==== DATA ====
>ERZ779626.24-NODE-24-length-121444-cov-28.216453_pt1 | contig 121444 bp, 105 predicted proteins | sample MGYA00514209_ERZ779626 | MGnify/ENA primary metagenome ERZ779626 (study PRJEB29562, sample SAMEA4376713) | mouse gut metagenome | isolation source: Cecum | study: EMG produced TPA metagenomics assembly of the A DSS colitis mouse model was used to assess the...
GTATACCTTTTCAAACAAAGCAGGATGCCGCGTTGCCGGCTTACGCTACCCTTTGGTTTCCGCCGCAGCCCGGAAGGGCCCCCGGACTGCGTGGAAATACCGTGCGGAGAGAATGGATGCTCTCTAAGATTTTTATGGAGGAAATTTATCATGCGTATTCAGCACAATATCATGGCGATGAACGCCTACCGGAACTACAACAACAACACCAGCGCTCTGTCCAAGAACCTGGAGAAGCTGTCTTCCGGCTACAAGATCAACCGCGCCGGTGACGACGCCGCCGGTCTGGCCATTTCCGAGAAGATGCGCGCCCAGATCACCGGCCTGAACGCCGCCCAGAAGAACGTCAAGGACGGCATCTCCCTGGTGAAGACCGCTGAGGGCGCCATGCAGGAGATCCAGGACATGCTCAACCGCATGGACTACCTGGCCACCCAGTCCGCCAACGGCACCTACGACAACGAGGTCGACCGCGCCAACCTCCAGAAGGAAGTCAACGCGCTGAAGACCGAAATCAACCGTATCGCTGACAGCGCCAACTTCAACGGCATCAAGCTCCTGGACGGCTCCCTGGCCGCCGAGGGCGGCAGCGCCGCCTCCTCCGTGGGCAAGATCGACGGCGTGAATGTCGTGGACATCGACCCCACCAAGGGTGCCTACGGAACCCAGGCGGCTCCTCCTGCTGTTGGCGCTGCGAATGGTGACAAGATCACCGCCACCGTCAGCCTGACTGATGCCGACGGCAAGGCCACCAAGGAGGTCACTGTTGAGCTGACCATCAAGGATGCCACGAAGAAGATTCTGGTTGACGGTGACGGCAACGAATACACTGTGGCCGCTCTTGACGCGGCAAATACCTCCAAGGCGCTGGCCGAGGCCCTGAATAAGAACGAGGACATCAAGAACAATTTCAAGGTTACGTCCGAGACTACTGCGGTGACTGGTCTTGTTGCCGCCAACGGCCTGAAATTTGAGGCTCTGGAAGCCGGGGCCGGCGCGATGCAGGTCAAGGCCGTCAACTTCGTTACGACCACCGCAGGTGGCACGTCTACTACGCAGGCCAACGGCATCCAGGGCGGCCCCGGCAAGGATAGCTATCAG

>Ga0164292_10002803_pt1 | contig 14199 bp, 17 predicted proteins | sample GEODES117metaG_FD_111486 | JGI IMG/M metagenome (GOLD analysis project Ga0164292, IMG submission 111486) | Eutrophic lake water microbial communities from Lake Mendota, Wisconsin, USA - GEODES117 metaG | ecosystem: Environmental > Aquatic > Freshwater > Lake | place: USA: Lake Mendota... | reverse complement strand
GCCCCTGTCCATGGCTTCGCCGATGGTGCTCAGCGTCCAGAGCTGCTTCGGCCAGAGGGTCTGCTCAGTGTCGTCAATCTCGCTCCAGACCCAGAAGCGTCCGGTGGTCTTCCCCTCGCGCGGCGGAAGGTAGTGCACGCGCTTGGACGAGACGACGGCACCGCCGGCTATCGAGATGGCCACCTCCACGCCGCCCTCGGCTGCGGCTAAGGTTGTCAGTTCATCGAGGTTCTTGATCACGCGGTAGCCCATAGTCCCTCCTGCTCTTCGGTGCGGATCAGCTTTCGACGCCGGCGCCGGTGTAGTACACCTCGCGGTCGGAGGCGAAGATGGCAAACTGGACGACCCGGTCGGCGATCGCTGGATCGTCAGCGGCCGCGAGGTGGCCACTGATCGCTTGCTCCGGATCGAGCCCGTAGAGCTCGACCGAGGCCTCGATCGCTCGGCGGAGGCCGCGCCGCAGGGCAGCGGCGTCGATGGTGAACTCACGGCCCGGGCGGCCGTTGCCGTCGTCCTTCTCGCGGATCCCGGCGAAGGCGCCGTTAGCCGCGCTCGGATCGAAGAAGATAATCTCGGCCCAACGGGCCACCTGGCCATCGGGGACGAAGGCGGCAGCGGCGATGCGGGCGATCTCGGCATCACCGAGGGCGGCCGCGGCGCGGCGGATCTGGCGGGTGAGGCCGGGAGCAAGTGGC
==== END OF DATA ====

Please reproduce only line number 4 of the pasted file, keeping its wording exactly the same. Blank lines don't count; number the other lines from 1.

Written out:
GCCCCTGTCCATGGCTTCGCCGATGGTGCTCAGCGTCCAGAGCTGCTTCGGCCAGAGGGTCTGCTCAGTGTCGTCAATCTCGCTCCAGACCCAGAAGCGTCCGGTGGTCTTCCCCTCGCGCGGCGGAAGGTAGTGCACGCGCTTGGACGAGACGACGGCACCGCCGGCTATCGAGATGGCCACCTCCACGCCGCCCTCGGCTGCGGCTAAGGTTGTCAGTTCATCGAGGTTCTTGATCACGCGGTAGCCCATAGTCCCTCCTGCTCTTCGGTGCGGATCAGCTTTCGACGCCGGCGCCGGTGTAGTACACCTCGCGGTCGGAGGCGAAGATGGCAAACTGGACGACCCGGTCGGCGATCGCTGGATCGTCAGCGGCCGCGAGGTGGCCACTGATCGCTTGCTCCGGATCGAGCCCGTAGAGCTCGACCGAGGCCTCGATCGCTCGGCGGAGGCCGCGCCGCAGGGCAGCGGCGTCGATGGTGAACTCACGGCCCGGGCGGCCGTTGCCGTCGTCCTTCTCGCGGATCCCGGCGAAGGCGCCGTTAGCCGCGCTCGGATCGAAGAAGATAATCTCGGCCCAACGGGCCACCTGGCCATCGGGGACGAAGGCGGCAGCGGCGATGCGGGCGATCTCGGCATCACCGAGGGCGGCCGCGGCGCGGCGGATCTGGCGGGTGAGGCCGGGAGCAAGTGGC